Parents whose labours are due to be induced may be given the choice to wait for established labour at home, as ‘outpatient induction of labour’ service is relaunched.
As long as they do not have any medical or obstetric complications within the exclusion criteria and live within 30 minutes of the hospital, expectant mothers can now have the pessary given at the start of their induction of labour, go home, and come back within 24 hours.
Lauren Graham Midwifery Team Lead, part of the team who launched the project a year ago said: “Nationally there are more and more inductions taking place, due to increased rates of gestational diabetes and complex pregnancies.
"But mothers were telling us they were bored and lonely, waiting for a number of days in the department for their babies to arrive after they’d been induced.
“We also received some feedback from women who wanted to wait for labour at home but the previous inclusion criteria for outpatient induction of labour was quite restrictive. This was because it was a new service, so it was trialled nationally on women with the least medical and obstetric complications.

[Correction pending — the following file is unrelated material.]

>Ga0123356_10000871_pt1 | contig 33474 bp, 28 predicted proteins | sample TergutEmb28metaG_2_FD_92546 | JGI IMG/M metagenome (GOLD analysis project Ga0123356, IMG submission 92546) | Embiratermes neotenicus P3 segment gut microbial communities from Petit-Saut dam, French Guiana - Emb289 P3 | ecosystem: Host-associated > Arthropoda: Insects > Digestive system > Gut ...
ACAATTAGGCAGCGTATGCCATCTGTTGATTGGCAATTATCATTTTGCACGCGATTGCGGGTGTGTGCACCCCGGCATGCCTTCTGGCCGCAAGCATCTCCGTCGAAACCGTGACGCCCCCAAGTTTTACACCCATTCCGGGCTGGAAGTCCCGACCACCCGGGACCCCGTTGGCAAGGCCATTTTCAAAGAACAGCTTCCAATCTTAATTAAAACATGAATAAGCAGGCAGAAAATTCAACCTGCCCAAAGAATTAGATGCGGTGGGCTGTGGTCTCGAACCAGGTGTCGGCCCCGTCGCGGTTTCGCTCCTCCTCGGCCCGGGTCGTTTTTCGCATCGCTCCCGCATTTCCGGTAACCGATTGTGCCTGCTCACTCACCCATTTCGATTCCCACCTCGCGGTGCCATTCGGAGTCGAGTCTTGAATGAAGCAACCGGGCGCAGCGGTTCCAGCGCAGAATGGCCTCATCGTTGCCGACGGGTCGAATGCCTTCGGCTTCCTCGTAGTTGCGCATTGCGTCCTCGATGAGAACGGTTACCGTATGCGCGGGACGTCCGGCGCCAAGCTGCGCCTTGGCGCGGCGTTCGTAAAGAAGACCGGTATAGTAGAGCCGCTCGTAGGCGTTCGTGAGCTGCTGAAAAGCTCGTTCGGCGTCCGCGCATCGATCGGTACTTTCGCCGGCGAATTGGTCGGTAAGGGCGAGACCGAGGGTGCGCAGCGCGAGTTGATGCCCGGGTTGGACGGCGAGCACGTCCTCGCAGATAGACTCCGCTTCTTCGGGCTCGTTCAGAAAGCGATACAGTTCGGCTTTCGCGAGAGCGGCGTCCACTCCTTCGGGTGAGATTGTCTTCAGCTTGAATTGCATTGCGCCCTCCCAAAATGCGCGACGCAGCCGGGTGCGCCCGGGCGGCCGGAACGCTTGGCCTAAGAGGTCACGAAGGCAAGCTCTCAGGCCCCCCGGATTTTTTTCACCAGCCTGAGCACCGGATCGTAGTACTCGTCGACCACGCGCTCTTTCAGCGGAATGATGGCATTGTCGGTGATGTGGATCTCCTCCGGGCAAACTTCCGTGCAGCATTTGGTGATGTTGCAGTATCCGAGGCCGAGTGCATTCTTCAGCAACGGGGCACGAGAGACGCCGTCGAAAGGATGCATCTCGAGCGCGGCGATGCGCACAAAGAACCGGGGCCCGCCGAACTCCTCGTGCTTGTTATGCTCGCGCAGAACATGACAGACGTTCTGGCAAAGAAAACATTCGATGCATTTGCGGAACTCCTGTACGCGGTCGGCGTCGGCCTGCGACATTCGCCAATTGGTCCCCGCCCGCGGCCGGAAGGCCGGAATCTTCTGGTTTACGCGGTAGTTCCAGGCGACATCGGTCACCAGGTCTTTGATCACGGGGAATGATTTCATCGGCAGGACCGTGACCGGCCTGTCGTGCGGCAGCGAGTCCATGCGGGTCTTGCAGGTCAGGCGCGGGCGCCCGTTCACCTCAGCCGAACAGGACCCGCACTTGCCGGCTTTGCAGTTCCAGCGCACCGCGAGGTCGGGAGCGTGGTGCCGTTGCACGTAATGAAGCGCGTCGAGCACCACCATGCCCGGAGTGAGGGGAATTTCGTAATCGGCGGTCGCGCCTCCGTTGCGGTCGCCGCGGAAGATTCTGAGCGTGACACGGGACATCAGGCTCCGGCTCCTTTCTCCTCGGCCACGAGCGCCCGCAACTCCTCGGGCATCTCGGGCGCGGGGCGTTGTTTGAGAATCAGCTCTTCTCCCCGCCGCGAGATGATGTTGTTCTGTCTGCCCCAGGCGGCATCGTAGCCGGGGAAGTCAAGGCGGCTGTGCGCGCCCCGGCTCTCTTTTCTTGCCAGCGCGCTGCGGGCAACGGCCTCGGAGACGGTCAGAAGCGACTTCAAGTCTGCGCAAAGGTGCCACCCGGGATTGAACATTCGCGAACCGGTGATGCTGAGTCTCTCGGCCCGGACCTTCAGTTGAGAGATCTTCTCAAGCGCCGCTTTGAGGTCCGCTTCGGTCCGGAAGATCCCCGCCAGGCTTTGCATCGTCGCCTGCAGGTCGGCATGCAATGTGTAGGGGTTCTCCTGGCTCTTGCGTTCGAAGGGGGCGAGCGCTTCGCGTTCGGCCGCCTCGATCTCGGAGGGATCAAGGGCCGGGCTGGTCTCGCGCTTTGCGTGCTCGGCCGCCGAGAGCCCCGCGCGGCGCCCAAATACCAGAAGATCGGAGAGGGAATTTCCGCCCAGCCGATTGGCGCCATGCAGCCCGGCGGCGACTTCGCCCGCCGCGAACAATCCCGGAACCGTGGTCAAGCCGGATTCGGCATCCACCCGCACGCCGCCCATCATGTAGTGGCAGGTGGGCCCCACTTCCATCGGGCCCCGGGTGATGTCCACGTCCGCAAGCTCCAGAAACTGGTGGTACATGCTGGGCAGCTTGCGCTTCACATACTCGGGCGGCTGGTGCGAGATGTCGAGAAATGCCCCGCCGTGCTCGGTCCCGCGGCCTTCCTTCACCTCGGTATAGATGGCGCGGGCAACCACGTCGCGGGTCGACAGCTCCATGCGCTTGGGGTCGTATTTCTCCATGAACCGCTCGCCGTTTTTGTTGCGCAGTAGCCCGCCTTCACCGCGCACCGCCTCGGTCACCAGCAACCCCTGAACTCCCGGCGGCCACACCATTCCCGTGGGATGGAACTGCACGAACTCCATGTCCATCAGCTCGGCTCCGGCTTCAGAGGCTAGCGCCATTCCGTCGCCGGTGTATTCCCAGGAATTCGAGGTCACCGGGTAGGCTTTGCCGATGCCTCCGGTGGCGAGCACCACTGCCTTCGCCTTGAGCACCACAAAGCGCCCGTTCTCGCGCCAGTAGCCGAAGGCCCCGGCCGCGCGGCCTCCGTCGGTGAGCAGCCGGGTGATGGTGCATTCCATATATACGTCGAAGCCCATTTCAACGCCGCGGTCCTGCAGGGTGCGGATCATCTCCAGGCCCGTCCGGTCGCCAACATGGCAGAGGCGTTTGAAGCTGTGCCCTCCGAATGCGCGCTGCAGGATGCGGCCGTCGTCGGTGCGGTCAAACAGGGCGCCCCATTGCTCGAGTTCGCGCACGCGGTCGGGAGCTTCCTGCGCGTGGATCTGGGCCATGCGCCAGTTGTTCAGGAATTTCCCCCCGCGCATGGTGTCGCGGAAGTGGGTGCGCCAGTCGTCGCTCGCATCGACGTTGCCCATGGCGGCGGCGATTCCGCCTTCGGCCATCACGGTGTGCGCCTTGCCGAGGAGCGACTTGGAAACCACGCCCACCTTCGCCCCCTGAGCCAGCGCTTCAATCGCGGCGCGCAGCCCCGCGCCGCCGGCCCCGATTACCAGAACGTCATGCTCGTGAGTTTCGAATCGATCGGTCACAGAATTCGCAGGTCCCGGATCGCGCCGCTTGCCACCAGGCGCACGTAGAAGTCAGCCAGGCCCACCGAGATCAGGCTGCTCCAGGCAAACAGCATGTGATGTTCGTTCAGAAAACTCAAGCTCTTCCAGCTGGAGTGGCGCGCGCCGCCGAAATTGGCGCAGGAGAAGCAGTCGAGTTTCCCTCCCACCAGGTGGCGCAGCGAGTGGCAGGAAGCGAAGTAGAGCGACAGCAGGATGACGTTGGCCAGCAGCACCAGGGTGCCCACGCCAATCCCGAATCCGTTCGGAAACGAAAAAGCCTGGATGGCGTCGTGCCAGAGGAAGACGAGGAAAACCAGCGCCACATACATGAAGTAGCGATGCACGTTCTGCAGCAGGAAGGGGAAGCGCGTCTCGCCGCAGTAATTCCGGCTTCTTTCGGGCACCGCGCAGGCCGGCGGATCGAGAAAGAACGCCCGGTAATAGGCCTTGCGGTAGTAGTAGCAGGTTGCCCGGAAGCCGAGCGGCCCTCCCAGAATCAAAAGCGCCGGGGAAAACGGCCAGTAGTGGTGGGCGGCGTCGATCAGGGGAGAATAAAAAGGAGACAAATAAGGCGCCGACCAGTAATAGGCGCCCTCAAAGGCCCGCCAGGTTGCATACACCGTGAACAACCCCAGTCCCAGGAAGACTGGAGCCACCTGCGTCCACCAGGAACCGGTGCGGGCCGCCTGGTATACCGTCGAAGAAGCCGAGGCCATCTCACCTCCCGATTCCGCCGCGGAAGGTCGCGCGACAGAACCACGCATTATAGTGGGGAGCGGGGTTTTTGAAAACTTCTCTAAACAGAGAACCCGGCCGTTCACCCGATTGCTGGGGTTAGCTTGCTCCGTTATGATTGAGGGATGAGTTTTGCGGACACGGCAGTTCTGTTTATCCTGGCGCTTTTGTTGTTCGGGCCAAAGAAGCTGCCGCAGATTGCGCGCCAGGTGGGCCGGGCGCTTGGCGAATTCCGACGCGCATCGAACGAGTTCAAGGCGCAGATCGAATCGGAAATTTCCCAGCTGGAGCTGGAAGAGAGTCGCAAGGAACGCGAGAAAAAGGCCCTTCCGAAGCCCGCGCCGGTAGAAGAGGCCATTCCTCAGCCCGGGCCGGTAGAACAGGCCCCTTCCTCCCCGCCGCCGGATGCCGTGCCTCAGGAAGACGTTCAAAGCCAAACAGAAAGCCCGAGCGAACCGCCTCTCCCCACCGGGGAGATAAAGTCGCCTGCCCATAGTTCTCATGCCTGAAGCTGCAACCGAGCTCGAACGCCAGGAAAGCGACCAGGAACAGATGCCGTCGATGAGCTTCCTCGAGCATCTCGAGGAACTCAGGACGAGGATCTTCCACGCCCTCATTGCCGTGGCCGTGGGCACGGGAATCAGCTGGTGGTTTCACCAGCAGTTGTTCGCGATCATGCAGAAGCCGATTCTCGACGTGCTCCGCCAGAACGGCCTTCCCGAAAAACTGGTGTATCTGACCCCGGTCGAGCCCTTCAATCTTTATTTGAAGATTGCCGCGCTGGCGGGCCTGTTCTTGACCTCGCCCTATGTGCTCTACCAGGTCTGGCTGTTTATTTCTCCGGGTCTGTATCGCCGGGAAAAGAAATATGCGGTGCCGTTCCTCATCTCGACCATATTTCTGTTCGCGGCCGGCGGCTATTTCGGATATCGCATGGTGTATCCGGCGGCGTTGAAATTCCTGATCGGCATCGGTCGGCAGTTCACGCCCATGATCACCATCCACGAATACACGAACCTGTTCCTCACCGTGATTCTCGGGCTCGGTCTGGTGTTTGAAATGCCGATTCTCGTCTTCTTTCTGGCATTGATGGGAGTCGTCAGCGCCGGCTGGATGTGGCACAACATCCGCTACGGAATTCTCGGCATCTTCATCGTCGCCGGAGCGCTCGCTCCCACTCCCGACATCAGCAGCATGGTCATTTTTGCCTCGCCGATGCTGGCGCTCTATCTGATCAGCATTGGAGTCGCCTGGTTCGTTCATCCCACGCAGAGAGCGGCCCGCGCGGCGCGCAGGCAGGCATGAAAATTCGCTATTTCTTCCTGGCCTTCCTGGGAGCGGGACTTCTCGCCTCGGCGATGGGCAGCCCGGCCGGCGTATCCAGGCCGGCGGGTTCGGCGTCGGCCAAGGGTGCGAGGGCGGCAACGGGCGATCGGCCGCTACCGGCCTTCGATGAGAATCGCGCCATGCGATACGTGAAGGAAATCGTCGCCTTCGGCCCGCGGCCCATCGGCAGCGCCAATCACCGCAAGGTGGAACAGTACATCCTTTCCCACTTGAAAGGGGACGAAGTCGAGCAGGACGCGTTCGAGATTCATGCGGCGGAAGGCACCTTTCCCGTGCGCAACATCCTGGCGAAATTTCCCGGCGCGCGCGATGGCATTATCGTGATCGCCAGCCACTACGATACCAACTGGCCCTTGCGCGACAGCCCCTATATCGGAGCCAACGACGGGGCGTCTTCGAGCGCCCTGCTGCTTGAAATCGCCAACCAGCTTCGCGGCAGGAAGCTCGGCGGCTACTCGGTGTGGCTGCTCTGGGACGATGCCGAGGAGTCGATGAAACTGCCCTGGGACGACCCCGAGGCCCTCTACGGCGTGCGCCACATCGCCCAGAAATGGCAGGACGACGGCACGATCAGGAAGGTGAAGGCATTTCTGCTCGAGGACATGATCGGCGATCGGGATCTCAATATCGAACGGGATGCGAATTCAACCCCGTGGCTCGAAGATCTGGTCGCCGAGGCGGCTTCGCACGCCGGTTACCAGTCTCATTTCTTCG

“However, over time we have found that for the majority of women outpatient induction of labour is safe, and we are able to offer the same level of monitoring at home.
“If you start contracting, your waters break, or you have any other concerns including reduced fetal movements then we ask you to call maternity triage and to return to the hospital.
"You can also choose to be admitted to the hospital at any point if you change your mind about staying at home.”
Early results show that 120 women have already used the service with positive feedback. In one year the reduced inpatient admission time equates to over 2000 hours in total. Less people in the department also helped with infection prevention and control.
Lauren adds: “We had been planning the relaunch of the service prior to the onset of COVID-19 to provide more choice for women; however when hospital visiting was restricted after the start of the pandemic, we found many women were keen to be at home with their partner.”
Lauren advises that parents discuss their options at an antenatal clinic appointment with their obstetrician or midwife. This will give them time to think about their choices before attending for induction of labour.
Unfortunately for safety reasons, parents with small babies or reduced fetal movements do not meet the eligibility criteria.
Due to the success of the outpatient induction of labour service at University Hospitals Plymouth NHS Trust, other maternity departments in the UK have expressed interest in learning from the UHP service.